About The Opera: L’elisir d’Amore
The Capitol is a proud presenter of MET Opera in HD via Cineplex.
• 12:55pm Opera coverage begins
• Please call for Opera packages: Single Opera ticket: $27 Purchase 2-5 Operas at the same time: $26 each, Purchase 6-9 Operas at the same time: $25 each
Pretty Yende debuts a new role at the Met with her first Adina opposite Matthew Polenzani, who enthralled Met audiences as Nemorino in 2013 with his ravishing “Una furtiva lagrima.” A country lad buys a love potion from a quack doctor, gets drunk on it, plays hard to get, and wins his girl. Bartlett Sher’s production is charming, with deft comedic timing, but also emotionally revealing. Domingo Hindoyan conducts.
Introduction and Opera Talk by Mary Lee starting at 12:15.
Production a gift of The Monteforte Foundation, in honor of Wim Kooyker
Gaetano Donizetti (1797–1848) composed about 75 operas in a career abbreviated by mental illness and premature death. Most of his works disappeared from the public eye after his death, but critical and popular opinion of his huge opus has grown considerably over the past 50 years. Felice Romani (1788–1865) was the official librettist of Milan’s Teatro alla Scala and worked with Donizetti on several other operas.
PRODUCTION: Bartlett Sher
SET DESIGNER: Michael Yeargan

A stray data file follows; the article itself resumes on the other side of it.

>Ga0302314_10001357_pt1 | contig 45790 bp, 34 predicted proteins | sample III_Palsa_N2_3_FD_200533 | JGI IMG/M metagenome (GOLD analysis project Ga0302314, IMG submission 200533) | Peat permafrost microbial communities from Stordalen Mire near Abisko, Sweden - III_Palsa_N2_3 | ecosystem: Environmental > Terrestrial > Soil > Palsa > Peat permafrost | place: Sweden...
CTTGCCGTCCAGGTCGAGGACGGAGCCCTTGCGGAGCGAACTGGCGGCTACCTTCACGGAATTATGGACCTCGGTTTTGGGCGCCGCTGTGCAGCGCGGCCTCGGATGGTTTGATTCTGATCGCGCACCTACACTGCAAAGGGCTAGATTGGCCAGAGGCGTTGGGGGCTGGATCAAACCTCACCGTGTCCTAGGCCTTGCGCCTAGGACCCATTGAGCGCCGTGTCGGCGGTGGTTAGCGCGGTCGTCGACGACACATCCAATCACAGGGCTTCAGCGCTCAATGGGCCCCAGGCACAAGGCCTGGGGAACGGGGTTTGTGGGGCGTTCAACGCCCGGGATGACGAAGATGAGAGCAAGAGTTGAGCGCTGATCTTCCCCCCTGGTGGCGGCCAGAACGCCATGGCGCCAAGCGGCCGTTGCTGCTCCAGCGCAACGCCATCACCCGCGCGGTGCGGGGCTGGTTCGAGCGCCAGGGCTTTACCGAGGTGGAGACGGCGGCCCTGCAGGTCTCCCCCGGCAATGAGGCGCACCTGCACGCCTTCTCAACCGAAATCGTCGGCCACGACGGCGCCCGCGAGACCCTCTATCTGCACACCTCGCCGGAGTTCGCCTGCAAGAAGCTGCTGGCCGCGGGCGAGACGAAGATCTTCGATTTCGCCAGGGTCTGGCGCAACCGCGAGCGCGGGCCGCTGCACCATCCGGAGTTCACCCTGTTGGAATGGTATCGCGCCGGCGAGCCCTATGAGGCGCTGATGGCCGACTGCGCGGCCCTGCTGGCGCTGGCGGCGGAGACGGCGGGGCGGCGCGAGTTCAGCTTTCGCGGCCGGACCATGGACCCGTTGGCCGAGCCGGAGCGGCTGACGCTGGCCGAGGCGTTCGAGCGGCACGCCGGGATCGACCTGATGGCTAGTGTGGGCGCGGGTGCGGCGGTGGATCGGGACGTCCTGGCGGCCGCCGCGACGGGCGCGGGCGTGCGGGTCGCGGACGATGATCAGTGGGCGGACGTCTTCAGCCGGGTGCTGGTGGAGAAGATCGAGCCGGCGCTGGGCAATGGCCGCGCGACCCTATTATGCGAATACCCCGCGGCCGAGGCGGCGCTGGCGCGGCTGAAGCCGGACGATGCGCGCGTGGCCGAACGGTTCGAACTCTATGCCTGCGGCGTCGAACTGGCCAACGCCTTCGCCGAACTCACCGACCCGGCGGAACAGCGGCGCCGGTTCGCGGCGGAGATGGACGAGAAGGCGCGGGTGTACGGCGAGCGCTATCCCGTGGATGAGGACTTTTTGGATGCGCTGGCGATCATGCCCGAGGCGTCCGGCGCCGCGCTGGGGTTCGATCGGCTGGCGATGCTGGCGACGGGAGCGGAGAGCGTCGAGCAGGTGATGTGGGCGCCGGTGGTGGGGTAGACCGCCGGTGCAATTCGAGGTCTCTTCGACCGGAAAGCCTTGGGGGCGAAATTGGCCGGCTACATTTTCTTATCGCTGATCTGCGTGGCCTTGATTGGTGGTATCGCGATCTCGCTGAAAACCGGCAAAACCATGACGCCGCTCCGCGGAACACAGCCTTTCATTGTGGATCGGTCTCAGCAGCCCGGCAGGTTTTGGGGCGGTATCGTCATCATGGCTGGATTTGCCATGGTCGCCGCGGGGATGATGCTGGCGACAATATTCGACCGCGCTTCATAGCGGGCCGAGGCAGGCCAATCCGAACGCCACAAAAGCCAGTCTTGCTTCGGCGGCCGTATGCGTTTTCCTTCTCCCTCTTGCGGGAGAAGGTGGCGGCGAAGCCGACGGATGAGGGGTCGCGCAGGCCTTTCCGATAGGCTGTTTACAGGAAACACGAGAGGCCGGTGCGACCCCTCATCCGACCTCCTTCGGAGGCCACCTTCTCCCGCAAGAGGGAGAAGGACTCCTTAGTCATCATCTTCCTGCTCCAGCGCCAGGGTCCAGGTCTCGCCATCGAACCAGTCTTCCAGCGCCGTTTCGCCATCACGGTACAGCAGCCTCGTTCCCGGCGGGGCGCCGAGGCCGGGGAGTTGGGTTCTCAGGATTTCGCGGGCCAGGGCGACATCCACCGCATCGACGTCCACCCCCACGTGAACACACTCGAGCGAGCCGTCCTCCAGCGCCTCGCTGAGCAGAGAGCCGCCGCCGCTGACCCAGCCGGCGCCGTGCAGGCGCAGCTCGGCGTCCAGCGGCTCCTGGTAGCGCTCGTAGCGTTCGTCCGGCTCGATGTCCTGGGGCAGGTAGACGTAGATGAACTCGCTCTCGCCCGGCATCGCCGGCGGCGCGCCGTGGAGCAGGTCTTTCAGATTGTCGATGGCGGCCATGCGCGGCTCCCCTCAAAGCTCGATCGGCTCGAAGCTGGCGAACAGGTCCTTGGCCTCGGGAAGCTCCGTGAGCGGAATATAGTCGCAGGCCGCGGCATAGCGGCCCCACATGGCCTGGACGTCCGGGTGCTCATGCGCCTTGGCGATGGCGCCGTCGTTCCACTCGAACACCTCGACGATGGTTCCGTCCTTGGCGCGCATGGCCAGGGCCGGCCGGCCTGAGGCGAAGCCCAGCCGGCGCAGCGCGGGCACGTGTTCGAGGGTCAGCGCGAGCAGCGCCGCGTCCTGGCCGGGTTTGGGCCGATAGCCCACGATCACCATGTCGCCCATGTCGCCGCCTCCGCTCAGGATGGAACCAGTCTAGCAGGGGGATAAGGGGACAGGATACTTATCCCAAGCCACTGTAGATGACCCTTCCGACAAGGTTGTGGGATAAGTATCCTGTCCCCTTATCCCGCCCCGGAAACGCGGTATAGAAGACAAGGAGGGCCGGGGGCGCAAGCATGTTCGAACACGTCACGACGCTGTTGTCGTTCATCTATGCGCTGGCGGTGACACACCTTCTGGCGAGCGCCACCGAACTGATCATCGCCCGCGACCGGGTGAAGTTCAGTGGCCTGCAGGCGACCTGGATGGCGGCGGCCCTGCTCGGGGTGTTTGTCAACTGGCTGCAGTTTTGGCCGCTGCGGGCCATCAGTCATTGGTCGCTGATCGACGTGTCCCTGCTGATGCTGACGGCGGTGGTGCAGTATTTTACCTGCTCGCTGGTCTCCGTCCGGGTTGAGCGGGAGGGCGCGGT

COSTUME DESIGNER: Catherine Zuber
LIGHTING DESIGNER: Jennifer Tipton
The opera is set in a small village in rural Italy. Some early editions indicate a location in Basque country. The important fact is that it’s a place where everyone knows everyone and where traveling salesmen provide a major form of public entertainment. The Met’s production sets the action in 1836, when the Risorgimento, the movement for Italian independence, was beginning to gather momentum.
What separates L’Elisir d’Amore from dozens of charming comedies composed around the same time is not only the superiority of its hit numbers, but the overall consistency of its music. It represents the best of the bel canto tradition that reigned in Italian opera in the early 19th century—from funny patter songs to rich ensembles to wrenching melody in the solos, most notably the tenor’s showstopping aria “Una furtiva lagrima” in Act II. Its variations between major and minor keys in the climaxes are one of opera’s savviest depictions of a character’s dawning consciousness.